Rather than relying on one star, FC Dallas scored by committee in 2019, with six players recording five goals or more, led by Jesus Ferreira’s eight goals and six assists.
The clubs have a brief but intense history in the playoffs.
The Sounders won two of three consecutive meetings from 2014 to 2016, the last of which led to Seattle’s only postseason championship. The series have been close; one was decided by a shootout, while another saw Seattle advance thanks to a road goal over the two-legged series.
The matchup seems to favor Seattle. The club’s recent defensive improvements, combined with the return of Torres, should make it difficult for Dallas to find success at CenturyLink Field. Add in an attack that has shown a penchant for goals in big moments (and big matches) in 2019 and there’s a blueprint for playoff success.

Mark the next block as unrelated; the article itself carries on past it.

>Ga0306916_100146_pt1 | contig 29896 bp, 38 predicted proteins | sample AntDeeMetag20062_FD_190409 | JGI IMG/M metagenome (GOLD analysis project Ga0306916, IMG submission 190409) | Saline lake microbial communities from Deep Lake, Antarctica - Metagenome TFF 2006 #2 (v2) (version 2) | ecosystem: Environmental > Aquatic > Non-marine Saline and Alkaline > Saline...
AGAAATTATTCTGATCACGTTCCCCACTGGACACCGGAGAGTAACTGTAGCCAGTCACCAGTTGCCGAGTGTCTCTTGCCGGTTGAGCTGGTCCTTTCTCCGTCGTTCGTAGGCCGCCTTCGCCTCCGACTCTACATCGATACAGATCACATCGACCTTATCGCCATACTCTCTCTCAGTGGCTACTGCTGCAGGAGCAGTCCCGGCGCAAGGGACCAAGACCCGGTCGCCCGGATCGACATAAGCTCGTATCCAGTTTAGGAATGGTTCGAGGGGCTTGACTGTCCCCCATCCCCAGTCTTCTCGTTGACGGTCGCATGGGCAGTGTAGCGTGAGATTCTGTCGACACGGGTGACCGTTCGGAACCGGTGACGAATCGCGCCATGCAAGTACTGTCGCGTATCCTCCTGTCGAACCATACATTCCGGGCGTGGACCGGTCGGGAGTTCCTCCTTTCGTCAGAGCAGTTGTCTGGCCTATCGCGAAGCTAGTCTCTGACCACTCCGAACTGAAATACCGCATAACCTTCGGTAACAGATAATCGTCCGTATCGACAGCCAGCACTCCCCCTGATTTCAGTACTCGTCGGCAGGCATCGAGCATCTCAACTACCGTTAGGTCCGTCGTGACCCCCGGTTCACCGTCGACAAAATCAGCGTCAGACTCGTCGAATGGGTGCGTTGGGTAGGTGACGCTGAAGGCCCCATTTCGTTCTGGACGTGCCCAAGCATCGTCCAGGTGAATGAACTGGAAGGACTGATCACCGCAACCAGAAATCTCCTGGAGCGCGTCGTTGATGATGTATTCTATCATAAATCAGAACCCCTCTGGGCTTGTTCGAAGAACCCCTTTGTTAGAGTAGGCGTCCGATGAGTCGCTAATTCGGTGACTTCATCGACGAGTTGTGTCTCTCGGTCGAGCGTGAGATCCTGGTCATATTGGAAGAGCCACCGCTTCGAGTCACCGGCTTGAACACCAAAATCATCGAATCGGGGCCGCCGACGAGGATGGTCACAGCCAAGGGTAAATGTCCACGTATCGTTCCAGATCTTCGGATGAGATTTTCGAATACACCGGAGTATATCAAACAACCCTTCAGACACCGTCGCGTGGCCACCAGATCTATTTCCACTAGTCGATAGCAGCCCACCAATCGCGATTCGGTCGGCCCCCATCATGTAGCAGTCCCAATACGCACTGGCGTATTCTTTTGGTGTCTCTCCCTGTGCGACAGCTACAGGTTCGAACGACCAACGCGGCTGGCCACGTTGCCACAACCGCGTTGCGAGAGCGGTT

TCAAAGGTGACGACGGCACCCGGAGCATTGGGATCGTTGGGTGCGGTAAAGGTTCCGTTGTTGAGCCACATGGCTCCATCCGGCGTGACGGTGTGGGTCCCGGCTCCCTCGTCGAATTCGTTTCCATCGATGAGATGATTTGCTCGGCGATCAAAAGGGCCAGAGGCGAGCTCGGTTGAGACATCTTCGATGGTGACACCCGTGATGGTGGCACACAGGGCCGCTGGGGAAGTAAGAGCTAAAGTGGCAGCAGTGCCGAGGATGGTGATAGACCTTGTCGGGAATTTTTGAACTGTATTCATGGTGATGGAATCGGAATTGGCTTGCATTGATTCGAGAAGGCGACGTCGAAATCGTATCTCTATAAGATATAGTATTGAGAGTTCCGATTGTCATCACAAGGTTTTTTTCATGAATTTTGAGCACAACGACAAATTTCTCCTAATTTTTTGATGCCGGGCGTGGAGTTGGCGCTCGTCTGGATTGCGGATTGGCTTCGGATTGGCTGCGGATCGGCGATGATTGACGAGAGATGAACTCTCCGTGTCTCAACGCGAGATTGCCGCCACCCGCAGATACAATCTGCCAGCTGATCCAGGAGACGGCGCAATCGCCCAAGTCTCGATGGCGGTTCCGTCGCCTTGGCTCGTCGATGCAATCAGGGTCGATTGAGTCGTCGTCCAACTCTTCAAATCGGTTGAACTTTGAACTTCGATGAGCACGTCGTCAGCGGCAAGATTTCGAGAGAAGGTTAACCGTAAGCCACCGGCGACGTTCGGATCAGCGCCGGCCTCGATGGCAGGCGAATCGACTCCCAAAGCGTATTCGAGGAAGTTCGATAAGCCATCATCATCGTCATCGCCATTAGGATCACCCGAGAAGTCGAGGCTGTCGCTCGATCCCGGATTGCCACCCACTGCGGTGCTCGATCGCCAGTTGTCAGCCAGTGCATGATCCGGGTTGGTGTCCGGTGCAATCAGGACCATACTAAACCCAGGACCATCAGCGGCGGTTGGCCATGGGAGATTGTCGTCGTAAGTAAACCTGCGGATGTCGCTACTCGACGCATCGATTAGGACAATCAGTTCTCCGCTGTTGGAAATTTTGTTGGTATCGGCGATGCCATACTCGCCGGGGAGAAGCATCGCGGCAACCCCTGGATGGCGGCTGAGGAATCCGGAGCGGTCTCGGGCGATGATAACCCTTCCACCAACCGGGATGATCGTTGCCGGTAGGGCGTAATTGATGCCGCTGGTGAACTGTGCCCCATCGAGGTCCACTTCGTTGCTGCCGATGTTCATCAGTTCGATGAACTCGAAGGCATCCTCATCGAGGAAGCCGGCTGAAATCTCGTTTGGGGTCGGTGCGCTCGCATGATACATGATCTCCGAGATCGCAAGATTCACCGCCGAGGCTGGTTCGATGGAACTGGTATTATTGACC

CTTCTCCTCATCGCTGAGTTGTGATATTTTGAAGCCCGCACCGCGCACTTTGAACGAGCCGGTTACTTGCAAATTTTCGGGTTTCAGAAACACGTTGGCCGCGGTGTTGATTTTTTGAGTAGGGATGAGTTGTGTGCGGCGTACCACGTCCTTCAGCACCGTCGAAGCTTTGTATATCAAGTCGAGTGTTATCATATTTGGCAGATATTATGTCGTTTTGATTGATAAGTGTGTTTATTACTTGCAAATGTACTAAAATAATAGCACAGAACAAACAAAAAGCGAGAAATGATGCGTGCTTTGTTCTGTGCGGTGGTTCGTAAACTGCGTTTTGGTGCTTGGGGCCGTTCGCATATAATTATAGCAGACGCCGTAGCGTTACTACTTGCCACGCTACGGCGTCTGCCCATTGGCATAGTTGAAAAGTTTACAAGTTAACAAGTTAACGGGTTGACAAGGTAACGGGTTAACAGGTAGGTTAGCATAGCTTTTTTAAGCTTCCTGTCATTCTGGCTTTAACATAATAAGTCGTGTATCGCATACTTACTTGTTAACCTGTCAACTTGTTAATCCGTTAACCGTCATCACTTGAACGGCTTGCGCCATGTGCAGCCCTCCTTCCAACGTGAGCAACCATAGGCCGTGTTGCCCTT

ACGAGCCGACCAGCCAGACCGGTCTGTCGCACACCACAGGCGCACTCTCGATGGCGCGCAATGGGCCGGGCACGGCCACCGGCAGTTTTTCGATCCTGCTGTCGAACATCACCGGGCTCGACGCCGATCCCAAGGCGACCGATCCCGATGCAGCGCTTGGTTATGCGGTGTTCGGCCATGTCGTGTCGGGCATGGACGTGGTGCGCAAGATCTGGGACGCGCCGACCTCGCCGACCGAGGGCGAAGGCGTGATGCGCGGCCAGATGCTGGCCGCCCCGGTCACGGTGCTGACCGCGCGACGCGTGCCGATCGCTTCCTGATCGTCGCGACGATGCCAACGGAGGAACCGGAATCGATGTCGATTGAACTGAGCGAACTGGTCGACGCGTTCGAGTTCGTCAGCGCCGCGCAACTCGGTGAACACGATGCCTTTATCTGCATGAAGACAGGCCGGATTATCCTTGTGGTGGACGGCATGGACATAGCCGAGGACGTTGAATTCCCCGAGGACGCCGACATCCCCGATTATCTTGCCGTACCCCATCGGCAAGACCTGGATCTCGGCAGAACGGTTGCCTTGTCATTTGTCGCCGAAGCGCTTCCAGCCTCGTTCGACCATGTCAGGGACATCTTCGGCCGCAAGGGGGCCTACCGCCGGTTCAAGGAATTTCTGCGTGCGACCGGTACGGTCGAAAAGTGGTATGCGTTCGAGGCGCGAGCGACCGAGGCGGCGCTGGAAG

A potential limiting factor for Seattle is absence of momentum. While the past few seasons held moments of drama that kept Puget Sound cardiologists in the black, the late-season rallies seemed to have pulled the club and its fans together. The momentum help the club to consecutive MLS Cups in 2016 and 2017, before last year’s playoff run was unceremoniously ended by the Timbers on penalties.
Banking on incredible unbeaten runs just to make the playoffs is not a sound long-term plan. Seattle’s methodical execution yielded the club an impressive 5-2-1 record over its final seven matches.
Now it’s a matter of whether consistency and excellent record at home holds true over the two-week break as the playoffs enter the era of single elimination.
For 11 years, the Sounders have been the picture of playoff consistency. The 2019 season was no exception. Seattle made all the right moves over the course of the regular season. A solution was found for every problem.
Now, the club must demonstrate the same level of consistency in their postseason play to fulfill aspirations of a third final in four years.
Andrew Harvey is a staff writer for Reign FC in the National Women’s Soccer League and serves as the home play-by-play voice for Tacoma Defiance, Sounders FC’s affiliate club in the USL Championship.